• English
  • Español


drugs fármacos

From home remedies to the most valuable pill in the pharmacy, they have all been discovered some time in the laboratory or by some Indian shaman. But how do these “magical compounds” come to be found in nature? Well, the matter is not easy:  thousands of extracts of plants or chemical compounds have to be tested before we find the right one. The scientific work begins in the test tubes; some tests are done on cultures of cells, mice and finally, if everything goes well, it reaches humans. It is a long and expensive process which demands about twelve years of work and more than 800 million dollars. So, why does it take so long?

The process: the development of new drugs

To understand this process, I will give you an example that happens to us very often. Our family and friends discuss in meetings whether the cancer cure, Alzheimer’s or a pill that will allow us to live 200 years have already been discovered. And I will solve the mystery…. The right answer is that there is a 99% chance that today these drugs are already in some laboratory in the world. What happens is that the laboratory that owns them is not sure yet about which of the 1,000, or rather 10,000 or 100,000 compounds that have given a positive effect on their chemical experiments will become the “miracle pill.” What this lab is doing this year (2017) is to start testing the most promising molecules in human tissue culture. By the year 2020 our laboratory friend hopes to get 100 compounds to pass the test. It has already allocated $ 1 million in the budget to patent them, and another 10 million to produce enough for studies in mice and rats. At the end of 2022 dogs and pigs will be prepared for the tests. Not many, just enough. Luckily, in 5 years time we will have enough information to present 20 potential drugs to the regulatory committee. In 2025 we will start the first tests in human beings with 10 of them. Each study will require groups of doctors, genomic and biochemical laboratories to ensure the safety of medications, and in turn provide us with information on other effects that we may be missing. We will spend approximately 100 million dollars in the first part of the process, and then we will have 2 to 3 drugs, the best of course, to test on hundreds of patients before they can go on sale. If all goes well, by 2032 we can have one of these drugs in the pharmacy. And our laboratory that has invested so much money will have to wait for another 7 years to recover its investment and earn a few dollars before the patent expires and the drug is copied “magically” in countries with cheap labour.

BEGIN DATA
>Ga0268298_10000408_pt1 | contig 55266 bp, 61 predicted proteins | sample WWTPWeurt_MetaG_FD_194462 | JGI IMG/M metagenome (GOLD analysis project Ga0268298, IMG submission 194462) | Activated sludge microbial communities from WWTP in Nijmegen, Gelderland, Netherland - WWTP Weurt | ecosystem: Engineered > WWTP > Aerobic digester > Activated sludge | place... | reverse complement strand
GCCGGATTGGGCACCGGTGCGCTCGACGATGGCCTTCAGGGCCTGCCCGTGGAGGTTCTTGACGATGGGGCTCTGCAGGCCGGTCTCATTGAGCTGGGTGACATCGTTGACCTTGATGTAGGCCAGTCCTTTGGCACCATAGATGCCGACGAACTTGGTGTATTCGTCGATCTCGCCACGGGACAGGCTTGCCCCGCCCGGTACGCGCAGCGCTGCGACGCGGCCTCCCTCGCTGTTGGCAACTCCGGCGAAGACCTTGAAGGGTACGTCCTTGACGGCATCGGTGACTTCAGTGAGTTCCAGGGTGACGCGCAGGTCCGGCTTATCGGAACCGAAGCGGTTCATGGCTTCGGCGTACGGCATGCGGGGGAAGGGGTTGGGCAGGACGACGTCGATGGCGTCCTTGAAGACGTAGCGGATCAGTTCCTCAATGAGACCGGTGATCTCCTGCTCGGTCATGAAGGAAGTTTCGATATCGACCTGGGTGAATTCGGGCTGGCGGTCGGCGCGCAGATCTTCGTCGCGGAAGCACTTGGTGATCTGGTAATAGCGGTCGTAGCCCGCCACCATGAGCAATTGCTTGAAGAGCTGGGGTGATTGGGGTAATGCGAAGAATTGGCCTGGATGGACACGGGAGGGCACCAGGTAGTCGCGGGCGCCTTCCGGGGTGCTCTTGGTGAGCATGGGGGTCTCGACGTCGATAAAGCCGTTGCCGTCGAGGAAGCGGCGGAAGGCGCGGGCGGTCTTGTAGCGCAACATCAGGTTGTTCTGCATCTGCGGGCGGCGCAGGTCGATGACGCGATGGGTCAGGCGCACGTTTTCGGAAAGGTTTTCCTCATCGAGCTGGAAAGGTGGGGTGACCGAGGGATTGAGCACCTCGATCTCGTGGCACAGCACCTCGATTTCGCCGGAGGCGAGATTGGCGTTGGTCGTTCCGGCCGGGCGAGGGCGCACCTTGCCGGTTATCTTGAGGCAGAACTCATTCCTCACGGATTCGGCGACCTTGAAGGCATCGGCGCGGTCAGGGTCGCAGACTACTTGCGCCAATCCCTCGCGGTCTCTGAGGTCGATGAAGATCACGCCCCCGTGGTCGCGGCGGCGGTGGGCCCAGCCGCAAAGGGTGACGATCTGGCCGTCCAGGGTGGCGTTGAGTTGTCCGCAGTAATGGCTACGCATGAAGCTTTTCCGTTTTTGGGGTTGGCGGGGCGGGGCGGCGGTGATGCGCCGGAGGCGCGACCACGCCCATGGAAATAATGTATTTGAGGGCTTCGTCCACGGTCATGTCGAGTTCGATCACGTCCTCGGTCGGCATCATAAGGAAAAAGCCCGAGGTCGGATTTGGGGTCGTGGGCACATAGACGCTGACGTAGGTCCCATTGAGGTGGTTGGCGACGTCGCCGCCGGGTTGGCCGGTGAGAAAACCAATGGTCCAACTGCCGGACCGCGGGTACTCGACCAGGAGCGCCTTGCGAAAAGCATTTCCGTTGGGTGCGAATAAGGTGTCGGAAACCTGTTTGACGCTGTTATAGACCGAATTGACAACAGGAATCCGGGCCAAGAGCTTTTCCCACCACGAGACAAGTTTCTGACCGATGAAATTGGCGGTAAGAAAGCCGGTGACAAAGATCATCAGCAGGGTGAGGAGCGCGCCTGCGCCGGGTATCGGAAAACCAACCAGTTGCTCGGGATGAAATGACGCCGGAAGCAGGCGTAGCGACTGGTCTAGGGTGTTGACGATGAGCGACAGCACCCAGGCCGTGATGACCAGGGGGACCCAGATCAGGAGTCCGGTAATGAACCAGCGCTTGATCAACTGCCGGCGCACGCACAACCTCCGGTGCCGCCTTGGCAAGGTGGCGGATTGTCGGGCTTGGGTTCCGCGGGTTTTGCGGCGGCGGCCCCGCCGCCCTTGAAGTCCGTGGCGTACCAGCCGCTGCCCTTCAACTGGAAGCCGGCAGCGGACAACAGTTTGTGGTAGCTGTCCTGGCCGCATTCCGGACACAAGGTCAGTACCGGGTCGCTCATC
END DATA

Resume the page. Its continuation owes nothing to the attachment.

This story, which is the current reality, has been repeated on and on hundreds of times.   So, to make it shorter and more efficient, paradigm shifts are required. Finding the way we can accurately predict which of those thousands of molecules is the right choice, and tomorrow’s drugs can be discovered today.